A social-media campaign meant to discourage gun violence may have led to the death of a 19-year-old in North Carolina, police said — possibly the first fatality in what some have dubbed the paintball wars.
Zyquarius Shalom Quadre Bradley, 19, of Greensboro, N.C., was shot and killed April 20. His body was found next to a car that was covered in paintball splats, said spokesman Ronald Glenn of the Greensboro Police Department.
"We don't encourage any kind of violence, you know?" he said. "Just because it's paintballs instead of guns does not mean it's safe."
In Milwaukee, about 650 miles to the northwest and double the population, police have responded to 65 reports of people being hit with paintballs in the past five days. That includes two postal workers working on their routes.
► April 27: Detroit police to crack down on citywide 'paintball wars'
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The most recent incident occurred Monday afternoon when a man walking with his caretaker had a paintball hit him in the face during a drive-by-style shooting.
"We are concerned at the frequency of these and that during the nighttime hours somebody's going to mistake these paintball guns for real guns," Milwaukee Police Sgt. Melissa Franckowiak said.
Police believe that the paintball shootings stem from the social-media postings of influential hip-hop artists — in particular Atlanta rapper 21 Savage — who called for people to put down real guns and pick up paintball guns instead.
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So far, no one except Bradley has been seriously injured, but paintballs can travel up to 300 feet per second, Franckowiak said.
The .357 Magnum cartridge in a handgun clocks in at roughly quadruple the velocity, according to GunData.org, a gun review website.
• In Charlotte, police have taken calls on at least 100 paintball shootings in April, more than 150 for the year, including one 2-year-old pelted nine times as she played outside her home, police said. After the girl was cleaned up, welts remained, according to WSOC-TV, Charlotte.
• In Decatur, Ill., eight people were arrested in March for splattering buildings, cars and people during paintball war games they were playing as they drove recklessly on the streets, the Decatur Herald & Review reported.
• In Detroit this past weekend police organized special patrols to crack down on the "paintball wars" after receiving more than 95 complaints about paintball guns within a week.
One Detroit officer saw about 50 people shooting paintball guns. When he turned on his squad car's lights, a 22-year-old shot in his direction, hitting the vehicle.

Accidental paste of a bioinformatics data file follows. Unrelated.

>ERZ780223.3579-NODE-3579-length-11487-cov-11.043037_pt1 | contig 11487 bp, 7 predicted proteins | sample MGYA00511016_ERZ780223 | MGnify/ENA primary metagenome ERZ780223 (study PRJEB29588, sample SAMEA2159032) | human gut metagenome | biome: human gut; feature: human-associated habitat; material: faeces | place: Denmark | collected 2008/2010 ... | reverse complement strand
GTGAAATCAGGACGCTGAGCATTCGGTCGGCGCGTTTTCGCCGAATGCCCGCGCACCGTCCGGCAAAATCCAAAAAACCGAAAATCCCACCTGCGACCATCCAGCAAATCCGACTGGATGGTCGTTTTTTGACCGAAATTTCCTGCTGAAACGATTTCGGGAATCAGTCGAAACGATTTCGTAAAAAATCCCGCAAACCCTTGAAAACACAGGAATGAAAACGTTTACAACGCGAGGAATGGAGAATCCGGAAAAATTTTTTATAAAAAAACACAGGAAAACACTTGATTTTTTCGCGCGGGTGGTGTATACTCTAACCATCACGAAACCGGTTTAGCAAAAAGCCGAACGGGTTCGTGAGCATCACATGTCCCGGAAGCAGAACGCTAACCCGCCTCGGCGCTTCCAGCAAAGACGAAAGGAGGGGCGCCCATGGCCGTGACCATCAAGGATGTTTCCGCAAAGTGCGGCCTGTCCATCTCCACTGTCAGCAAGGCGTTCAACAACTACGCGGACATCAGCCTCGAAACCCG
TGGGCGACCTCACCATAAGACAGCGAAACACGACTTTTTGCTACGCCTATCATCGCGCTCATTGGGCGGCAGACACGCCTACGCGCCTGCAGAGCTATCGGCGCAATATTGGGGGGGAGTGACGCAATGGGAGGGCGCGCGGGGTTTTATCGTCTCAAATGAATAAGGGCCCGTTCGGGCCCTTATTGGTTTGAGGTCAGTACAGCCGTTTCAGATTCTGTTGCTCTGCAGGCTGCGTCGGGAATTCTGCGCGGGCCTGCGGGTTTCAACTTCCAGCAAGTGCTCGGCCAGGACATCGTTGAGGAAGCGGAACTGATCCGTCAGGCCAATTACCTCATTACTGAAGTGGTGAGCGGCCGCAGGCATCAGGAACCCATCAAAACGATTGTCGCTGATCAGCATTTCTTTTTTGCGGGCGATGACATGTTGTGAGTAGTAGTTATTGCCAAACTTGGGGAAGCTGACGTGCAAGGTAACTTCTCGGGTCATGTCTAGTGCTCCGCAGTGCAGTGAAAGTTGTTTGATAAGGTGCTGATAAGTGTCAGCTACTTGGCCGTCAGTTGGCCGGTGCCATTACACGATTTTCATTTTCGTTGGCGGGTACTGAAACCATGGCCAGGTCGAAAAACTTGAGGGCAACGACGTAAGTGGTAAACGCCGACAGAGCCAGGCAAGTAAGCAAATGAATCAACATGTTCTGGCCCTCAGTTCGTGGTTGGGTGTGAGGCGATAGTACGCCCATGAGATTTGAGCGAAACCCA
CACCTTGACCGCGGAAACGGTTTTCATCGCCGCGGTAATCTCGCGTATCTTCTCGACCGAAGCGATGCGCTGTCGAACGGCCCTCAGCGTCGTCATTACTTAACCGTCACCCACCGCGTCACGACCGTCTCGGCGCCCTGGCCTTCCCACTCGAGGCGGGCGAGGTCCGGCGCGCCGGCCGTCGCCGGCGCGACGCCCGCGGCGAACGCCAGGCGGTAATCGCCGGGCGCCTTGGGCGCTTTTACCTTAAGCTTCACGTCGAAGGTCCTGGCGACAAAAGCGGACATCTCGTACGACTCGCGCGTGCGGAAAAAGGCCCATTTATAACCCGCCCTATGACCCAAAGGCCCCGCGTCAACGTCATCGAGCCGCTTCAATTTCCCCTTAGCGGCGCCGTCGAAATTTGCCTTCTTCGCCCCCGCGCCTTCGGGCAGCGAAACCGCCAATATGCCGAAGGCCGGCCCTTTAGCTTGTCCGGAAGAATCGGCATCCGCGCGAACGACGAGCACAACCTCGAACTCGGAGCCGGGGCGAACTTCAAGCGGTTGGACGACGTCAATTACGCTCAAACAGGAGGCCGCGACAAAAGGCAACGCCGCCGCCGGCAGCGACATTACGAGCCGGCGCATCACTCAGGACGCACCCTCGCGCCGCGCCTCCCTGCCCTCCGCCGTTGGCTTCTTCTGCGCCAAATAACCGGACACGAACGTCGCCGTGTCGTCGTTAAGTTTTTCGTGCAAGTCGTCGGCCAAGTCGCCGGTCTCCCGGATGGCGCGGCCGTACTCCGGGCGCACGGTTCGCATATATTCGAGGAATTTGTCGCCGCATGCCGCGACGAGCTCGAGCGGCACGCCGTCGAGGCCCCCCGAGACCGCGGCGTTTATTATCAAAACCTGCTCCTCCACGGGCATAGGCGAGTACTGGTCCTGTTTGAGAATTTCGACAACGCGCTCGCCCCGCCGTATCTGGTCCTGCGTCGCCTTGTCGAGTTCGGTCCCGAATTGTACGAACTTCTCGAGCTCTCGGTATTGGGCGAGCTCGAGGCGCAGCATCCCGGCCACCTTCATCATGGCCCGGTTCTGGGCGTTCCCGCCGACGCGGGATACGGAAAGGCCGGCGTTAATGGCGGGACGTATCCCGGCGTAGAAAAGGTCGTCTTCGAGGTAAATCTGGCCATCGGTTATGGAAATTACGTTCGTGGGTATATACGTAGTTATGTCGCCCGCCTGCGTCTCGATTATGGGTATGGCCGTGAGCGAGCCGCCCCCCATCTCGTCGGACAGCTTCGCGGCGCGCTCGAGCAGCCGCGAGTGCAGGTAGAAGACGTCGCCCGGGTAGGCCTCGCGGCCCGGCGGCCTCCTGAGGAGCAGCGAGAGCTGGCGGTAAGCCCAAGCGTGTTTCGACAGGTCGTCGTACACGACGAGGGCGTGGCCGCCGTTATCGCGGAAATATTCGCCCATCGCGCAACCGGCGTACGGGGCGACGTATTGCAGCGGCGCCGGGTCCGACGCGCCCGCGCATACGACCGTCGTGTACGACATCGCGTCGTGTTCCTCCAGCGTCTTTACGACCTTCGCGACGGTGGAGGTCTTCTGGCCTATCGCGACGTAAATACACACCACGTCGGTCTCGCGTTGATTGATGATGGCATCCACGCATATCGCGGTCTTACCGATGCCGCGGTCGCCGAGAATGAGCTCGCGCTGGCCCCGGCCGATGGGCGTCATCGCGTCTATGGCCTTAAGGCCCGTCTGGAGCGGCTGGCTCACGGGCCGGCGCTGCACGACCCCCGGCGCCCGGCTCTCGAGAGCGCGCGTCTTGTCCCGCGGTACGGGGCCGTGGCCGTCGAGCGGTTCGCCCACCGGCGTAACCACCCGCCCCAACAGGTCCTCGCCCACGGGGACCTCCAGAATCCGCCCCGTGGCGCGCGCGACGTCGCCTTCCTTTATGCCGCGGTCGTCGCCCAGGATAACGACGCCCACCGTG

• In Jacksonville, two men were arrested in mid-April after they shot paintball guns at people and hit vehicles, police reported.
• In Madison, Wis., police arrested a 21-year-old man Sunday and ticketed several teens accused of firing paintball guns from a car and hitting three people downtown, the Madison Wisconsin State Journal reported.
One owner of a paintball park, where people can take out their unresolved hostilities wearing helmets to protect their heads and padding to protect their torsos, is striking back.
“We've gotten hundreds of calls, 100 or 150 a week, people wanting to buy tanks, buy pieces of guns or fill tanks, and we absolutely don’t do that," said Bill Parfitt, owner of Paintball ParaDyes in Charlotte, “We are doing whatever we can to help them out. As far as keeping these off the streets, it doesn’t belong there.”
► August 2013: 3 charged in paintball attack of Hasidic Jewish man
► December 2012: South Dakota teen dies in shooting after paintball argument
The bottom line: The paintball attacks are assaults when people are the targets and oftentimes vandalism when shooters miss and damage property, police said. To make their point, officers will arrest those who participate.
"They actually were walking around like snipers, had the head gear on, the uniforms, the whole nine yards," said Jarrell Pealer of Atlanta, whose front window has a splatter of yellow paint from a paintball battle a couple of weeks ago. "You figure they're just playing and then you hear, 'Toto-toto.' "
Contributing: Alex Shabad, WCNC-TV, Charlotte; Brandon Patterson and Ann Zaniewski, Detroit Free Press; WTLV- and WJXX-TV, Jacksonville; Natisha Lance, WXIA-TV, Atlanta. Jessica Mensch reports for WFMY-TV, Greensboro, N.C.; Ashley Luthern reports for the Milwaukee Journal Sentinel. Follow Mensch and Luthern on Twitter: @Jessmensch and @luthern